Cybercriminals use new types of top-level domains, topical keywords, and targeted emails to trick victims into clicking malicious links.
Domain fraud is an old cybersecurity risk manifesting in new ways as cybercriminals take advantage of new top-level domains, privacy regulations, and social engineering tactics.
More than three-quarters of businesses found “lookalike” domains posing as their brand, researchers at Proofpoint Digital Risk Protection discovered as part of the 2019 Domain Fraud Report. Nearly all (96%) found exact matches of their brand-owned domain with a different top-level domain (TLD); for example, “.net” tacked on the end of the URL instead of “.com.”
“This is a huge brand problem, both from a direct revenue standpoint and indirect loss standpoint,” says Kevin Epstein, vice president of threat operations at Proofpoint. In a best-case scenario, a consumer may happen upon a blank website with a domain similar to yours. Worst-case scenario, they end up on a fake website, engage in a transaction, and their money and credit card information is sent to a cybercriminal. They’re angry at the attacker – and the brand.
“I’d associate this brand, now, with something negative,” Epstein continues. Spoofed domains can tarnish a business’ reputation, resulting in customer loss and indirect financial impact.
Most domains are registered by people and businesses for legitimate reasons. Some are registered by fraudsters planning to launch phishing attacks, sell knock-off goods on spoofed sites, or use “typo-squatting” domains to make money off unintentional traffic for other sites. Between the first and fourth quarters of 2018, Proofpoint found the registrations of fraudulent domains rose 11%. Domains were categorized as fraudulent based on a classification engine built to analyze domain records, reputation, website content, email activity, and other factors.
“The most interesting thing to me is this change in attacker philosophy,” says Epstein of this year’s report. Cybercriminals have shifted from investing in highly technical attacks to more individually focused phishing attacks “happening on every street corner of the Internet.” Any email can be an attempt to con you out of money, pretending to be from your boss or bank.
It all comes down to the tricks of a manipulative social engineer. The rise of new TLDs has contributed to fraudulent domain registrations. Researchers saw “significant growth” in fraudulent domains outside the classic “.com,” “.net,” and “.org.” Some of the lesser known TLDs in fraudulent domains include “.top” (#2), “.fr” (#3), “.men” (#19), and “.work” (50). European country codes are often used among criminals hoping to fool victims with fake links.
“Apparently as human beings, we’re sensitive more to the brand than the extension,” says Epstein. “Over time, as computer users, we’re less trained to ignore things after the dot.”
If someone sees the name of a well-known bank in a URL, they’re likely to click without noticing a .pop or .xyz at the end. This should give people pause, but well-known brands seem safe.
This can be seen in new findings from Segasec, which recently detected an increase in domain spoofing targeting customers of Walmart, Best Buy, and Wayfair. In the week leading up to Mother’s Day, they noticed 188 domains related to the Walmart brand were created, up from 80 new domains two weeks prior to the holiday: walmartgiftpromo[.]com is an example. Others include bestbuy-survey[.]online, bestbuyus[.]org, and bestbuycyprus[.]eu.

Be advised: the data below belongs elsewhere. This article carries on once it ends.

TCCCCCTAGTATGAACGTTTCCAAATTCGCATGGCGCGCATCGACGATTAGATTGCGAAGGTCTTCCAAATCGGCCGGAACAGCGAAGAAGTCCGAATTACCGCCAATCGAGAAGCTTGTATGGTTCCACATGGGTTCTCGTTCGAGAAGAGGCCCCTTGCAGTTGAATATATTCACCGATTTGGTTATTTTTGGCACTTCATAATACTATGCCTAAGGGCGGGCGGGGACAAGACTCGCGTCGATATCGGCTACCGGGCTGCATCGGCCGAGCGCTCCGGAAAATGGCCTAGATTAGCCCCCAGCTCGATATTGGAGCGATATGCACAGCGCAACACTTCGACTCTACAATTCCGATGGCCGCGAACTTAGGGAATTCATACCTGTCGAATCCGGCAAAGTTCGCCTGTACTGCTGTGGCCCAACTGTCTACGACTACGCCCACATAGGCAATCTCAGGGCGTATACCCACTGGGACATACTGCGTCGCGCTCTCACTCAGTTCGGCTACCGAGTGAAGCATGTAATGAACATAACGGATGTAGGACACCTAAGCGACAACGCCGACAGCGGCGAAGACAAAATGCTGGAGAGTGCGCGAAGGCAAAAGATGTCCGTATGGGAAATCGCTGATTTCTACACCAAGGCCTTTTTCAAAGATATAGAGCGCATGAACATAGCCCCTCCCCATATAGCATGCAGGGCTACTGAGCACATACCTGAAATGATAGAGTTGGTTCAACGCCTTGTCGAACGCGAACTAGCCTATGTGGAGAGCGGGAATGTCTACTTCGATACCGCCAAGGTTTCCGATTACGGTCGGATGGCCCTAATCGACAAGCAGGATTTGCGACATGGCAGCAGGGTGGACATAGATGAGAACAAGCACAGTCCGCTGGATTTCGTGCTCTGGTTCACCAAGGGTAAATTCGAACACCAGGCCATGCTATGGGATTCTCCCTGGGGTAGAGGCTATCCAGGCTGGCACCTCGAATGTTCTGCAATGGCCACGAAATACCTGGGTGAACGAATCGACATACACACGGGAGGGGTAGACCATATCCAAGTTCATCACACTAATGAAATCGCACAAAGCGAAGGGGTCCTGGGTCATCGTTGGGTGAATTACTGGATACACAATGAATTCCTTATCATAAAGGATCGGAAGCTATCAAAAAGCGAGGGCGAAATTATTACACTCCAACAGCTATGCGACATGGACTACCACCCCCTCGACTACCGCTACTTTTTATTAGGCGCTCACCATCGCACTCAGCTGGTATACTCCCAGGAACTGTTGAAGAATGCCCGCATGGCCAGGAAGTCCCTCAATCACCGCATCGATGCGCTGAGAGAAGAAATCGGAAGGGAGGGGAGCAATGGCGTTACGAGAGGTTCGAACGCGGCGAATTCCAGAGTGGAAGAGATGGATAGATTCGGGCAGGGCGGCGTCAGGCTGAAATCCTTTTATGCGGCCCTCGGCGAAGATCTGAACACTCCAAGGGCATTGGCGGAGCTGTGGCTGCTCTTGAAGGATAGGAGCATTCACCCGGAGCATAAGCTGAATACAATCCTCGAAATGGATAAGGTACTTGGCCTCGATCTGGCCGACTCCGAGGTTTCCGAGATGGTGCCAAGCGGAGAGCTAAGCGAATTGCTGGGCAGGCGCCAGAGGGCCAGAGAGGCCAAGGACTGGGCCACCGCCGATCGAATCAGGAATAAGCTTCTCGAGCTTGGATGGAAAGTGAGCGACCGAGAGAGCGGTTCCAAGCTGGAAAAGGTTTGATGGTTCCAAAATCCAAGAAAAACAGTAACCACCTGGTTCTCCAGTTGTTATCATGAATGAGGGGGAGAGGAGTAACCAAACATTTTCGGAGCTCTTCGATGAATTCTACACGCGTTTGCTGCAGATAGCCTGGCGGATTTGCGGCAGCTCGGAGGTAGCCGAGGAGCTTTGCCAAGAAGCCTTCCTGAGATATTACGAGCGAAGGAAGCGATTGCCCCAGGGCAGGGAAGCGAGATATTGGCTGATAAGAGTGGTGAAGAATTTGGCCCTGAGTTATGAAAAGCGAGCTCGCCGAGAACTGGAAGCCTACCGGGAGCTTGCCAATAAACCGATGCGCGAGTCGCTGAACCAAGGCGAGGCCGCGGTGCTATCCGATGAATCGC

“It is potentially one of the most common threat tactics,” says Segaseg CEO Elan Schulman. “It’s aimed to mislead the weakest link, which is the end user.” What’s more, he adds, cybercriminals don’t have to be advanced to pull this off. “This is something you can familiarize with very easily,” he adds.
Some fraudulent websites have certificates, which also put victims at ease. Attackers are leaning away from plain domains and towards legitimate certificates, a trend that leads to an “error of attribution” on the part of victims. Sure, the lock symbol means the connection to the server is encrypted – but it doesn’t mean the server is legitimate. People feel safe when they see the lock; as a result, they’re likely to engage with these potentially malicious sites.
Think Before You Click
Rather than rely on the passive typo-squatting strategy, more attackers are directly targeting domain spoofing victims with phishing attacks. Business email compromise (BEC) is common, researchers report. Many criminals pick a large class of people to target with malicious links appearing to be from real brands or containing keywords they think victims are likely to click.
Which terms are most common? Some consistently appeared in the top rankings; for example, “real estate,” which was top for June through December, as well as “for sale,” “I am,” “block chain,” “bit coin,” and other US city names and terms related to cryptocurrency. Other tech-related terms frequently seen in domains included “server,” “security,” and “system.”
The people targeted with these malicious emails aren’t the CEO or CFO, but middle-management people who typically work with them. “It’s not necessarily related to top titles,” Epstein says. An attacker is more likely to succeed in tricking the CEO’s assistant than the CEO, and they’ll frequently peruse LinkedIn and other social platforms to figure out their targets.
It’s not only email at risk for domain spoofing attacks, as Schulman points out. “We’re talking about digital channels an organization has to interact with its customers,” he adds. “Sometimes it’s via email, sometimes it’s a website, sometimes it’s via the application, sometimes it’s across all social channels.” He agrees the trend of typo-squatting is down as targeted attacks spread.
“There’s no accidental stumbling upon it,” he says.